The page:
From the proposal:In the mind of the expert or everyday user, the project detaches the digital images from its existence as a single artifact and includes it into a global network of visual sources, without disconnecting it from its provenance. The project that expands the framework of hermeneutic analysis through a quantitative reference system, in which discipline-specific canons and limitations are questions. For the dialogue between the history of architecture and urban form this means a careful balancing of qualitative and quantitative information and of negotiating new methodological approaches for future investigation.
The CLARIN framework commissioned the production of dissemmination videos showcasing the outcomes of the individual CLARIN projects. One of these projects was the Dutch Ships and Sailors project, a collaboration between VU Computer Science, VU humanities and the Huygens Institute for National History. In this project, we developed a heterogeneous linked data cloud connecting many different maritime databases. This data cloud allows for new types of integrated browsing and new historical research questions. In the video, we (Victor de Boer together with historians Jur Leinenga and Rik Hoekstra) explain how the data cloud was formed and how it can be used by maritime historians.
This is a nice companion piece to the more technical description of the dataset which was published in the proceedings of ISWC 2014. The new version highlights more the general setup of the project and the considerations and innovations of the project from a historical point of view.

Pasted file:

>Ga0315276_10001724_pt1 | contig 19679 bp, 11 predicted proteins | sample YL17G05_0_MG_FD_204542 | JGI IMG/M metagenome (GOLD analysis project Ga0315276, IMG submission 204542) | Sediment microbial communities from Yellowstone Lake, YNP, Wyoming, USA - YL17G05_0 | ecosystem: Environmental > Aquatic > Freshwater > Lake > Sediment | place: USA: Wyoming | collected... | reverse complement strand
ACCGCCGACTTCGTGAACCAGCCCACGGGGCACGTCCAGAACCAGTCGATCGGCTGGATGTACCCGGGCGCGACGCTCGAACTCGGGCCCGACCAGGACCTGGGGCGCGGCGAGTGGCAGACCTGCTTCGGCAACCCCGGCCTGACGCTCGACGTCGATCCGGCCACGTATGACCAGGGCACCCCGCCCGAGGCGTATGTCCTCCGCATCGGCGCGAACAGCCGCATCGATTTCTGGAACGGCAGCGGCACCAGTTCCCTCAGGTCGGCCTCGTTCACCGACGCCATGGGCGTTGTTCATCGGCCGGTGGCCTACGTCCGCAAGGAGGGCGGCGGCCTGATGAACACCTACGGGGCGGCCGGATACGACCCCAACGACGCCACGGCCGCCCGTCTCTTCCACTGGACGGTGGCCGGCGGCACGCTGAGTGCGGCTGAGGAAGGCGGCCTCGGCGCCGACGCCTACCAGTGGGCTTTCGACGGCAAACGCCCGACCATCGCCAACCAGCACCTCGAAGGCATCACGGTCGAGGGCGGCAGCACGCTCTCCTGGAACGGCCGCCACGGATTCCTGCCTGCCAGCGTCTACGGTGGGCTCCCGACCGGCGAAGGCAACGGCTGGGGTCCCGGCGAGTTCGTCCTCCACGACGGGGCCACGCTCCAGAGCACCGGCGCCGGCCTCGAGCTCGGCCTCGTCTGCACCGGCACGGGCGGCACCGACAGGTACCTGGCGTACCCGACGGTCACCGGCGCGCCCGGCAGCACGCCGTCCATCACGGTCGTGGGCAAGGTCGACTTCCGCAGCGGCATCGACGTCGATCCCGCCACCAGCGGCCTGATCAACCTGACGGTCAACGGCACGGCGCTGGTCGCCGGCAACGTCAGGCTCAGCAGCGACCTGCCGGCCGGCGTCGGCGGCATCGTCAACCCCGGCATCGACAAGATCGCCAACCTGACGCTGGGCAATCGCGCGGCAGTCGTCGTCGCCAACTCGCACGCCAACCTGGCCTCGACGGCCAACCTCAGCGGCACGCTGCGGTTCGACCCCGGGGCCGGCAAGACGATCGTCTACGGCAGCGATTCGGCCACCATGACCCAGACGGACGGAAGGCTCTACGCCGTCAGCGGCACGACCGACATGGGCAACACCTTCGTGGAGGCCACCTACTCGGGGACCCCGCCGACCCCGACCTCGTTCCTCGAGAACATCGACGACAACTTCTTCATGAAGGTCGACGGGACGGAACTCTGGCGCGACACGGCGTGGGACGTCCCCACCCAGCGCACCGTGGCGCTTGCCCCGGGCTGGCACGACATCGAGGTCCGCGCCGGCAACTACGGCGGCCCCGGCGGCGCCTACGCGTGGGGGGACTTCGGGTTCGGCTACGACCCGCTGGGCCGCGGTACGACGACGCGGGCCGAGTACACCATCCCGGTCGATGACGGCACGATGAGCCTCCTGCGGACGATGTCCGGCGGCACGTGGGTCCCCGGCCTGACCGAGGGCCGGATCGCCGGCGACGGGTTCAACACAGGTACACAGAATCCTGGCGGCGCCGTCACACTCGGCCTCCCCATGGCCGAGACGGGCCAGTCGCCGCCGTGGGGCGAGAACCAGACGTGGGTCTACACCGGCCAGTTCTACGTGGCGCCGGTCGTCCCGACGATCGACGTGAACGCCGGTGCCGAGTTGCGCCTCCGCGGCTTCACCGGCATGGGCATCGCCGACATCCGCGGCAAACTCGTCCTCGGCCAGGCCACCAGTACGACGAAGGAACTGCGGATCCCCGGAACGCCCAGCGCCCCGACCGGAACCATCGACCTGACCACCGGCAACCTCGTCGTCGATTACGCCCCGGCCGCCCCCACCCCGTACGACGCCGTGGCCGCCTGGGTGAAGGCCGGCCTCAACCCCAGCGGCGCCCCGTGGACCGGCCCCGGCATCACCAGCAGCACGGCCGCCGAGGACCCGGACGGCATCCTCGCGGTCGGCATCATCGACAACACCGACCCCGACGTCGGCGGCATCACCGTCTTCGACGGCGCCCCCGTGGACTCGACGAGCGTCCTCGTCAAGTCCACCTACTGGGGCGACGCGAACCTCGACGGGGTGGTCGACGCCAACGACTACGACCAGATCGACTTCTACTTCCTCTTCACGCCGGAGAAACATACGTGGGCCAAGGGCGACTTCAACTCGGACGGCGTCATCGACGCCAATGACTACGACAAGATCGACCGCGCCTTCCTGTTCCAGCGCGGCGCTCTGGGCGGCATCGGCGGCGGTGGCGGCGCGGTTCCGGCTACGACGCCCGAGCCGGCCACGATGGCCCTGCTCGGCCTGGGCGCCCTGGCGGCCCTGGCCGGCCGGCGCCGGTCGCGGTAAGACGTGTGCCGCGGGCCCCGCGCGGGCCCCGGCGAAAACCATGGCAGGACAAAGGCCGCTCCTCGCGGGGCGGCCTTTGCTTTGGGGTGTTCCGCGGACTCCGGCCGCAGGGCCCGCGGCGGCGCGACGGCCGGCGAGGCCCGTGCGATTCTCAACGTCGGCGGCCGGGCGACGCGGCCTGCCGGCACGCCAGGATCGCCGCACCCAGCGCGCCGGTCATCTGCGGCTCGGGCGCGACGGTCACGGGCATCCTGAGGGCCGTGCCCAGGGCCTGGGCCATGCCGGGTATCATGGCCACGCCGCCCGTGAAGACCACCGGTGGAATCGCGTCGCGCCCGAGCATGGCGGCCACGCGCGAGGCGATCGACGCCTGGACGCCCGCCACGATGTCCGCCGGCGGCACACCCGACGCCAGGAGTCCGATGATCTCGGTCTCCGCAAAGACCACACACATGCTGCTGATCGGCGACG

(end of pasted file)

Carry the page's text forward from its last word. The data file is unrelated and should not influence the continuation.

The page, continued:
Since submission of this ‘mid-term project description’, the DSS data cloud has been expanding, and the ‘development’ version of the triple store now hosts six datasets thanks to the work of Jeroen Entjes (see the datacloud figure).
[This post was written by Jeroen Entjes and describes his Msc Thesis research]
The Dutch maritime supremacy during the Dutch Golden Age has had a profound influence on the modern Netherlands and possibly other places around the globe. As such, much historic research has been done on the matter, facilitated by thorough documentation done by many ports of their shipping. As more and more of these documentations are digitized, new ways of exploring this data are created.
This master project uses one such way. Based on the Dutch Ships and Sailors project digitized maritime datasets have been converted to RDF and published as Linked Data. Linked Data refers to structured data on the web that is published and interlinked according to a set of standards. This conversion was done based on requirements for this data, set up with historians from the Huygens ING Institute that provided the datasets. The datasets chosen were those of Archangel and Elbing, as these offer information of the Dutch Baltic trade, the cradle of the Dutch merchant navy that sailed the world during the Dutch Golden Age.
Along with requirements for the data, the historians were also interviewed to gather research questions that combined datasets could help solve. The goal of this research was to see if additional datasets could be linked to the existing Dutch Ships and Sailors cloud and if such a conversion could help solve the research questions the historians were interested in.